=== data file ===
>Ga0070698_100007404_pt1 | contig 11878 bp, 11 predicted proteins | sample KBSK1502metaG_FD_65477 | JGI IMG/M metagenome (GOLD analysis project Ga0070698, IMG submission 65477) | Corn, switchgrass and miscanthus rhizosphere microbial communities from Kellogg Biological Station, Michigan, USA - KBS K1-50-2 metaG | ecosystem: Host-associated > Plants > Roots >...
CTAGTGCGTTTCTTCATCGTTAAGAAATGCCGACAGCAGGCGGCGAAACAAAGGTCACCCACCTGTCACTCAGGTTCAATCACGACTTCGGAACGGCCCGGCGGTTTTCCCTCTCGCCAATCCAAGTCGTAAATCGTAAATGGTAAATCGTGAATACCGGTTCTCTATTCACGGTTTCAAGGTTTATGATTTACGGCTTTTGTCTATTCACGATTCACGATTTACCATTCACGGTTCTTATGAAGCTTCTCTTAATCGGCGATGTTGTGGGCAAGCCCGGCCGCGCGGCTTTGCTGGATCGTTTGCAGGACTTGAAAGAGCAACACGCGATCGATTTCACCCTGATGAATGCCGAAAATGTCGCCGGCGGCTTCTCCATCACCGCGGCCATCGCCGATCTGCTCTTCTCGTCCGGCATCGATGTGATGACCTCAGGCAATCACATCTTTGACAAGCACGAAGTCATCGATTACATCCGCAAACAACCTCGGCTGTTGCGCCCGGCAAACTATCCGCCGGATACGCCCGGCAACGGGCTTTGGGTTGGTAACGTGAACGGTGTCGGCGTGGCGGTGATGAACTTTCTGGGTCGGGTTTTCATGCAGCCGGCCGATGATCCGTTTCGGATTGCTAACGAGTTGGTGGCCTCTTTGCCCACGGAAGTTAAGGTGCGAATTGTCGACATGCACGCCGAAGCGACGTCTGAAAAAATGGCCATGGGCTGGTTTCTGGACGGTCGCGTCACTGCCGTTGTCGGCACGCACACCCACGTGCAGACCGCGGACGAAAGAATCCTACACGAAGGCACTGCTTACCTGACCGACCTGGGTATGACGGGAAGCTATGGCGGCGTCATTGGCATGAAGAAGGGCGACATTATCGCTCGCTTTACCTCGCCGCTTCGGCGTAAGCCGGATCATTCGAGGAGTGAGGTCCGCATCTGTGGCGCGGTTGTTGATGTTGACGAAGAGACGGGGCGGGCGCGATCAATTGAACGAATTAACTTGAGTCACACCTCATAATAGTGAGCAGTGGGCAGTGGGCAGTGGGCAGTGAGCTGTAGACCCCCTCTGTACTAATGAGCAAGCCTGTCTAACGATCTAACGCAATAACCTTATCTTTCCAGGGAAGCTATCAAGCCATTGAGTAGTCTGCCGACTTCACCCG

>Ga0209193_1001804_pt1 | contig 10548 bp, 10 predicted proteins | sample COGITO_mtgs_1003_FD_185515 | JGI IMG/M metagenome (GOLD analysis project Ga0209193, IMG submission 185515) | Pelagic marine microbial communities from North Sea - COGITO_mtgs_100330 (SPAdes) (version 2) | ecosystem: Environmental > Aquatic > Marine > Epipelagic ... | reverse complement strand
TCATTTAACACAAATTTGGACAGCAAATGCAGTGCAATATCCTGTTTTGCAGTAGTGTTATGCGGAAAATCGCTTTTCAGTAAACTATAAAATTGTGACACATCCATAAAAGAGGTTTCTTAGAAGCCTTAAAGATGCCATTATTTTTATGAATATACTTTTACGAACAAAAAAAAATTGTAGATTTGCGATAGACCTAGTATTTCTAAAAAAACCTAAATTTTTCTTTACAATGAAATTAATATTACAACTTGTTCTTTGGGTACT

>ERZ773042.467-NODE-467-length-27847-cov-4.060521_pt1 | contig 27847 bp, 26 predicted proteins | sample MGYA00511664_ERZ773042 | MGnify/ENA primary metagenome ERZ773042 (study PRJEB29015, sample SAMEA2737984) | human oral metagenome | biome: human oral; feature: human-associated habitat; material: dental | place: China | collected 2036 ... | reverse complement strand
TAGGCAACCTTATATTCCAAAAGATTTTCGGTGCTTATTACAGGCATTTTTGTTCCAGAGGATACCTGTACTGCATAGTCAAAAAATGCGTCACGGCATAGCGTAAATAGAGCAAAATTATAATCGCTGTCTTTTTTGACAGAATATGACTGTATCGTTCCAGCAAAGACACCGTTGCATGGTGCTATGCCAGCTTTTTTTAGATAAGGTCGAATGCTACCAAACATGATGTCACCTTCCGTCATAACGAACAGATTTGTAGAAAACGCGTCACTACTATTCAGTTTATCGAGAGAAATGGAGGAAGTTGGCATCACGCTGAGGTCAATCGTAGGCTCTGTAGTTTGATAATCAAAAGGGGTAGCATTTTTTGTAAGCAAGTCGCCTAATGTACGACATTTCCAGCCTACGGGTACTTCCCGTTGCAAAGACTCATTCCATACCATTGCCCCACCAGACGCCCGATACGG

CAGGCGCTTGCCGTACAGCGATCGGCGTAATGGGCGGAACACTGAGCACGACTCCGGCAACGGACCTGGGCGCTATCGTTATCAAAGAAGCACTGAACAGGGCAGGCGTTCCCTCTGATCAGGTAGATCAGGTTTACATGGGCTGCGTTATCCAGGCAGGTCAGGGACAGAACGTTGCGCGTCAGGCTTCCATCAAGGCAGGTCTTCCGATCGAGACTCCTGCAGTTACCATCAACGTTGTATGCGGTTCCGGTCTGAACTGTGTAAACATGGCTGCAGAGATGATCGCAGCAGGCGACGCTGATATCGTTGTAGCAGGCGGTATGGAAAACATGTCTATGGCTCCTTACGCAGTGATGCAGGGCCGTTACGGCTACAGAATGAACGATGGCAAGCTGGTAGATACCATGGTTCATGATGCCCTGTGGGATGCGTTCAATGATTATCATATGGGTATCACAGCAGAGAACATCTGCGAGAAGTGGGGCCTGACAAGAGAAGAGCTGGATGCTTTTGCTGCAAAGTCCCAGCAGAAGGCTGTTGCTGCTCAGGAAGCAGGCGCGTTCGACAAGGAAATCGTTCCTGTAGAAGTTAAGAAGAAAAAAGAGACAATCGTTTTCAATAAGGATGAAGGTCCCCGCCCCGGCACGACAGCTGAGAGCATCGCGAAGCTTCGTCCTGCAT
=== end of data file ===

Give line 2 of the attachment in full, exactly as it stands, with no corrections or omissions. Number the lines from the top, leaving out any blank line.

CTAGTGCGTTTCTTCATCGTTAAGAAATGCCGACAGCAGGCGGCGAAACAAAGGTCACCCACCTGTCACTCAGGTTCAATCACGACTTCGGAACGGCCCGGCGGTTTTCCCTCTCGCCAATCCAAGTCGTAAATCGTAAATGGTAAATCGTGAATACCGGTTCTCTATTCACGGTTTCAAGGTTTATGATTTACGGCTTTTGTCTATTCACGATTCACGATTTACCATTCACGGTTCTTATGAAGCTTCTCTTAATCGGCGATGTTGTGGGCAAGCCCGGCCGCGCGGCTTTGCTGGATCGTTTGCAGGACTTGAAAGAGCAACACGCGATCGATTTCACCCTGATGAATGCCGAAAATGTCGCCGGCGGCTTCTCCATCACCGCGGCCATCGCCGATCTGCTCTTCTCGTCCGGCATCGATGTGATGACCTCAGGCAATCACATCTTTGACAAGCACGAAGTCATCGATTACATCCGCAAACAACCTCGGCTGTTGCGCCCGGCAAACTATCCGCCGGATACGCCCGGCAACGGGCTTTGGGTTGGTAACGTGAACGGTGTCGGCGTGGCGGTGATGAACTTTCTGGGTCGGGTTTTCATGCAGCCGGCCGATGATCCGTTTCGGATTGCTAACGAGTTGGTGGCCTCTTTGCCCACGGAAGTTAAGGTGCGAATTGTCGACATGCACGCCGAAGCGACGTCTGAAAAAATGGCCATGGGCTGGTTTCTGGACGGTCGCGTCACTGCCGTTGTCGGCACGCACACCCACGTGCAGACCGCGGACGAAAGAATCCTACACGAAGGCACTGCTTACCTGACCGACCTGGGTATGACGGGAAGCTATGGCGGCGTCATTGGCATGAAGAAGGGCGACATTATCGCTCGCTTTACCTCGCCGCTTCGGCGTAAGCCGGATCATTCGAGGAGTGAGGTCCGCATCTGTGGCGCGGTTGTTGATGTTGACGAAGAGACGGGGCGGGCGCGATCAATTGAACGAATTAACTTGAGTCACACCTCATAATAGTGAGCAGTGGGCAGTGGGCAGTGGGCAGTGAGCTGTAGACCCCCTCTGTACTAATGAGCAAGCCTGTCTAACGATCTAACGCAATAACCTTATCTTTCCAGGGAAGCTATCAAGCCATTGAGTAGTCTGCCGACTTCACCCG